Low-code and no-code cloud services
Tools and platforms that allow anybody to create applications and to use data to solve problems without getting their hands dirty with writing computer code are increasingly popular. This category of low-code and no-code solutions includes tools for building websites, web applications and designing just about any kind of digital solutions that companies may need. Low-code and no-code solutions are even becoming available for creating AI-powered applications, drastically lowering the barriers to entry for companies wanting to leverage AI and ML. Many of these services are provided via the cloud – meaning users can access them as-a-service without having to own the powerful computing infrastructure needed to run them themselves. Tools like Figma, Airtable, and Zoho allow users to carry out tasks that previously would have required coding experience, such as designing websites, automating spreadsheet tasks, and building web applications, and I see providing services like this as an area where cloud technology will become increasingly useful in 2023 and beyond.
Innovation and consolidation in cloud gaming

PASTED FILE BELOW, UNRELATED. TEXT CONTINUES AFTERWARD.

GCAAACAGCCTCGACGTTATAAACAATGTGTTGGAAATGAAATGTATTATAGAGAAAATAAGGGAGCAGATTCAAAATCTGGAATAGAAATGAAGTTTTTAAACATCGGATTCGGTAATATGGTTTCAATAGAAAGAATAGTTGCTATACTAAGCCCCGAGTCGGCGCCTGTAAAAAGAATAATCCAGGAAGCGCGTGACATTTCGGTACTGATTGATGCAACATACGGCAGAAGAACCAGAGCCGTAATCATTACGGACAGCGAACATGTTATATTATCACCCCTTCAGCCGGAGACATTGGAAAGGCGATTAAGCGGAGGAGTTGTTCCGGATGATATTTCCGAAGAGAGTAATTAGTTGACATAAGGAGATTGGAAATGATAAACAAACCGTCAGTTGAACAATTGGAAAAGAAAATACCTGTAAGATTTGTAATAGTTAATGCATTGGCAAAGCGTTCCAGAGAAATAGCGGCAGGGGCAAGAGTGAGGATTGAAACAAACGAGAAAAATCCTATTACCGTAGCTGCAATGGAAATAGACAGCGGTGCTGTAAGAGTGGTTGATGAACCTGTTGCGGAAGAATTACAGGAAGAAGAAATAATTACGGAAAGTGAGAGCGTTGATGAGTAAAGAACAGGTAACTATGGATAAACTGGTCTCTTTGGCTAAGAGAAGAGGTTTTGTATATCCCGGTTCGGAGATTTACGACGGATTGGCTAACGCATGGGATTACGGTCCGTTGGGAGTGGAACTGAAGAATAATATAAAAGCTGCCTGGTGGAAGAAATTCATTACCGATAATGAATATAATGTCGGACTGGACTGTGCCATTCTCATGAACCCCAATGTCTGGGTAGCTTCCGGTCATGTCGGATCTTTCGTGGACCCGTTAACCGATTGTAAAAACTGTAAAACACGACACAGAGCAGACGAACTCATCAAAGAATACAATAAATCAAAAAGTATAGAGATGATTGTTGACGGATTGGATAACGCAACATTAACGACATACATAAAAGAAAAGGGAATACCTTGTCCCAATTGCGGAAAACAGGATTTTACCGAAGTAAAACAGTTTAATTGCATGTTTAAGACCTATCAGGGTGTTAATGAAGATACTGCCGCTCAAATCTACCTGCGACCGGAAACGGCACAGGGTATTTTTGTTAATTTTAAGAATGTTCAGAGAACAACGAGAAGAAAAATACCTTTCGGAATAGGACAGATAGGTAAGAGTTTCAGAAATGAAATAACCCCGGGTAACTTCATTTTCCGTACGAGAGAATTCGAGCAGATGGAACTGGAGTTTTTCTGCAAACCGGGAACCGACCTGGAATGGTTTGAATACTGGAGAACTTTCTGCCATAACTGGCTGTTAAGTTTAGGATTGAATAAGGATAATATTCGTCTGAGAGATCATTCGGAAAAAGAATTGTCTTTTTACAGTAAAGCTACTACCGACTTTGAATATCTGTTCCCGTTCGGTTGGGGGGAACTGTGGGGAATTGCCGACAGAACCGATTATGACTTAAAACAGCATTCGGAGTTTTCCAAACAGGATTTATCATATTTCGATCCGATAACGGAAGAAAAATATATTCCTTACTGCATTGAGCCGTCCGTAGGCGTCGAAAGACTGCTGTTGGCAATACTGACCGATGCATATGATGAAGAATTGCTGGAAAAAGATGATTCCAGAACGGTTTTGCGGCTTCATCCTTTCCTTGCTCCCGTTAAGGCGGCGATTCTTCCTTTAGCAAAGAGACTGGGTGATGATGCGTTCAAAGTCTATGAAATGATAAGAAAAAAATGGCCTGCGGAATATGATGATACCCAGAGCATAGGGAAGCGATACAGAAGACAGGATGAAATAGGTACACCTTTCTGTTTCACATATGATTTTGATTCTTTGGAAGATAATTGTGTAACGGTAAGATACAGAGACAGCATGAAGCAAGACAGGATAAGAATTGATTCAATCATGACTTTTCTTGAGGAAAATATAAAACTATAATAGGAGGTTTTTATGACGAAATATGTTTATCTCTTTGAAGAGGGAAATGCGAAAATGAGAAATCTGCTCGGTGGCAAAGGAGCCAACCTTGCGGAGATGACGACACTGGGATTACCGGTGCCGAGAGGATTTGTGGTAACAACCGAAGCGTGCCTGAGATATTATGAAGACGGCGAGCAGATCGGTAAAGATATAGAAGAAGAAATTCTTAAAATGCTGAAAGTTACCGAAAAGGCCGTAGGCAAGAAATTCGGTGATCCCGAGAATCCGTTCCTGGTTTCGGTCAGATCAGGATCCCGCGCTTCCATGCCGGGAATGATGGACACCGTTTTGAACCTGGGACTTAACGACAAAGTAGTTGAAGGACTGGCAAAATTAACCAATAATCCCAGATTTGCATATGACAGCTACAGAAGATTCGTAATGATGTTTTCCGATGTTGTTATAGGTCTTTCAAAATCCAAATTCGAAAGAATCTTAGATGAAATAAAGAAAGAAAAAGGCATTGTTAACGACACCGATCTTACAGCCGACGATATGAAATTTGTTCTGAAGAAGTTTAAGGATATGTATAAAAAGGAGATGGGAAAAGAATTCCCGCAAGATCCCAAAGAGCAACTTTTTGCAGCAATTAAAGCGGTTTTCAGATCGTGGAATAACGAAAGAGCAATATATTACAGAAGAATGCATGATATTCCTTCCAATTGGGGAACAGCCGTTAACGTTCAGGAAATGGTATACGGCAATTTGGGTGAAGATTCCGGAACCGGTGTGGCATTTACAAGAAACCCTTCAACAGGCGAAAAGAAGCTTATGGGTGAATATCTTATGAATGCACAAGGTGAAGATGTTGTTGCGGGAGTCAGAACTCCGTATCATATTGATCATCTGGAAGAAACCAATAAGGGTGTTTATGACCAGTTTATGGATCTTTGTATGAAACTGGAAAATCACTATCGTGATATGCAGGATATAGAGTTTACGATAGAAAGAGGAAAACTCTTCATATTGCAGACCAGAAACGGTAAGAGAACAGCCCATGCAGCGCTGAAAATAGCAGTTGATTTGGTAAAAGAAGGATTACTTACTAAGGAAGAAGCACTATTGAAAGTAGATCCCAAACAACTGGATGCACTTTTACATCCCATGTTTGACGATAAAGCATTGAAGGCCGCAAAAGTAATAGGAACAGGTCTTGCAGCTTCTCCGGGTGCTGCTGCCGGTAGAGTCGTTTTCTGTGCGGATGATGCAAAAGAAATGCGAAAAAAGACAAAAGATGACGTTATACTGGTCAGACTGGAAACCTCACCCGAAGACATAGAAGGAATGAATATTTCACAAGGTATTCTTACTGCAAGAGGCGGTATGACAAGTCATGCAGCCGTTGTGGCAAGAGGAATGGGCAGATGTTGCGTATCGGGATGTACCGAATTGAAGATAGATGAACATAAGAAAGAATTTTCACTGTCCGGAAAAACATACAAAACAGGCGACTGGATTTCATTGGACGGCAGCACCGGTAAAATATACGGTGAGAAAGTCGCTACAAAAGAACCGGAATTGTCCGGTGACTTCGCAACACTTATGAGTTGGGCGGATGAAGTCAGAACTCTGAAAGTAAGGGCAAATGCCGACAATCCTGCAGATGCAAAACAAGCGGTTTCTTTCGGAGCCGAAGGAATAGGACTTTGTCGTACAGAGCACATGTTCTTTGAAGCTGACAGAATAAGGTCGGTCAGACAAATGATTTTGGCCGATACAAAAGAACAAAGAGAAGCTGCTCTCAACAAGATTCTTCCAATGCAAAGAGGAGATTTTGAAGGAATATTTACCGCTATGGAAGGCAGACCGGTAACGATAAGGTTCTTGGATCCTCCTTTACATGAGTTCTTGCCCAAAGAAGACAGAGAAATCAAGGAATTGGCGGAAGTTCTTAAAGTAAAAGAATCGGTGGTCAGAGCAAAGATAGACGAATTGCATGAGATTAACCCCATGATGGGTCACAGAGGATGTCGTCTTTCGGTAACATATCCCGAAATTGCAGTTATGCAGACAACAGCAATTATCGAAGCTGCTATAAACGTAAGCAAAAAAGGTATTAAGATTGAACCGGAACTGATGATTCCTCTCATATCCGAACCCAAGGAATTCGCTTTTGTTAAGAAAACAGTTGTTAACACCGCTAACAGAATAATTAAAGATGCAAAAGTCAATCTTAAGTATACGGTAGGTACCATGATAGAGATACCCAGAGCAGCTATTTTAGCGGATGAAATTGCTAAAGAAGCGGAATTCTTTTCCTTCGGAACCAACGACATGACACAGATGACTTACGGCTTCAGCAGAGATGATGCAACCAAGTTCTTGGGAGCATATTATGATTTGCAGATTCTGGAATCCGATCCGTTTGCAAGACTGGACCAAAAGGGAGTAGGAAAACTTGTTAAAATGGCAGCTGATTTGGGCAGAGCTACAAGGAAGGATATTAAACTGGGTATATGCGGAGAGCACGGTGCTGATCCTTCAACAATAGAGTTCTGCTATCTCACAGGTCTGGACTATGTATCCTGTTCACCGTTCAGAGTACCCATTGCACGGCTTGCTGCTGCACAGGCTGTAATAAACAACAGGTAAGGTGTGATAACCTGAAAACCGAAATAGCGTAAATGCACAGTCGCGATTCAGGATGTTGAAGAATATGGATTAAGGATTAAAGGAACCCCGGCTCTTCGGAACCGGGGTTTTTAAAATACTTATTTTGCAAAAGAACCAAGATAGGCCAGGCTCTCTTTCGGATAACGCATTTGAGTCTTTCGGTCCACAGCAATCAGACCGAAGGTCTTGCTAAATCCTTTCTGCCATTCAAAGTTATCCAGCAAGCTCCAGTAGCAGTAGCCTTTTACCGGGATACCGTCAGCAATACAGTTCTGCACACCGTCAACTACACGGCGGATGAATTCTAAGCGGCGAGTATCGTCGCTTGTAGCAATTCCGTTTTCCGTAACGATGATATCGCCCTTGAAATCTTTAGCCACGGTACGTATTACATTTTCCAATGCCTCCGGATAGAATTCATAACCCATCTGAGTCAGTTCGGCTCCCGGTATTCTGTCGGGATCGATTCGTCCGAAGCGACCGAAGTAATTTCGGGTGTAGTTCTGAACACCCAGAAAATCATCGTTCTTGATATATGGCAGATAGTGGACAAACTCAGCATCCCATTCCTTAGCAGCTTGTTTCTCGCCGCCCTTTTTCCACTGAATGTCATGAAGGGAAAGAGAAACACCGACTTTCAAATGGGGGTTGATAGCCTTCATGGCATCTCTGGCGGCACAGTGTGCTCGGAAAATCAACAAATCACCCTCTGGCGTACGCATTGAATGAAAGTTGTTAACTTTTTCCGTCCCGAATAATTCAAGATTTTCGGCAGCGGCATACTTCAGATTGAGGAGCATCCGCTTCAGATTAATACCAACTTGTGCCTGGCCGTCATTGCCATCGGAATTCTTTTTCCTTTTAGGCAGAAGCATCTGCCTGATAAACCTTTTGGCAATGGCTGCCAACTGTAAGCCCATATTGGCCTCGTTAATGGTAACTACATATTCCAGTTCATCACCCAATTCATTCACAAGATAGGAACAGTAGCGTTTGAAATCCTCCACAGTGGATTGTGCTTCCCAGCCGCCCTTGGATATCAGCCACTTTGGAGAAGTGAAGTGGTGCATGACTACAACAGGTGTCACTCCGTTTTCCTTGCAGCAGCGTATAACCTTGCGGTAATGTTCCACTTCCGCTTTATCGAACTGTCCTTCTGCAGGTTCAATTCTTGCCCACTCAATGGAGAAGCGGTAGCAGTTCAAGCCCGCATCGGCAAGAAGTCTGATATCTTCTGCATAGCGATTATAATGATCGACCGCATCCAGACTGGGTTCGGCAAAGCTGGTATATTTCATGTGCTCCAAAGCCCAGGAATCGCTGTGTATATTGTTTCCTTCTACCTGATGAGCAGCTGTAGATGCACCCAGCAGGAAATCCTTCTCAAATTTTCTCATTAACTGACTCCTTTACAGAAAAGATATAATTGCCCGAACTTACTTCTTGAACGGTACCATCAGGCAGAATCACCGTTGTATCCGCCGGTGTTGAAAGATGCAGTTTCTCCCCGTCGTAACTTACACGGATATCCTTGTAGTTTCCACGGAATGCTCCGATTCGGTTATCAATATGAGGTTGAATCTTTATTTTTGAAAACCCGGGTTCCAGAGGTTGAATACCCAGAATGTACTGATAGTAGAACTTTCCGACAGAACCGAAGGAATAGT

The cloud has brought us streaming services like Netflix and Spotify, which have revolutionized the way we consume movies, TV, and music. Streaming video gaming is taking a little longer to gain a foothold but is clearly on its way, with Microsoft, Sony, Nvidia, and Amazon all offering services in this field. It hasn’t all been plain sailing, however – Google spent millions of dollars developing their Stadia streaming gaming service only to retire it this year due to lack of commercial success. One of the problems is the networks themselves – streaming video games clearly requires higher bandwidth than music or videos, meaning it's restricted to those of us with good quality high-speed internet access, which is still far from all of us. However, the ongoing rollout of 5G and other ultra-fast networking technologies should eventually solve this problem, and 2023 could be the year that cloud gaming will make an impact. Google themselves have said that the technology itself that powers Stadia will live on as the backbone of an in-development B2B game streaming service that will allow game developers to provide streaming functionality directly to their customers. If, as many predict, cloud gaming will become the “killer app” for 5G in the same way that streaming video was for 4G and streaming music was for 3G, then 2023 could be the year when we start to see things fall into place.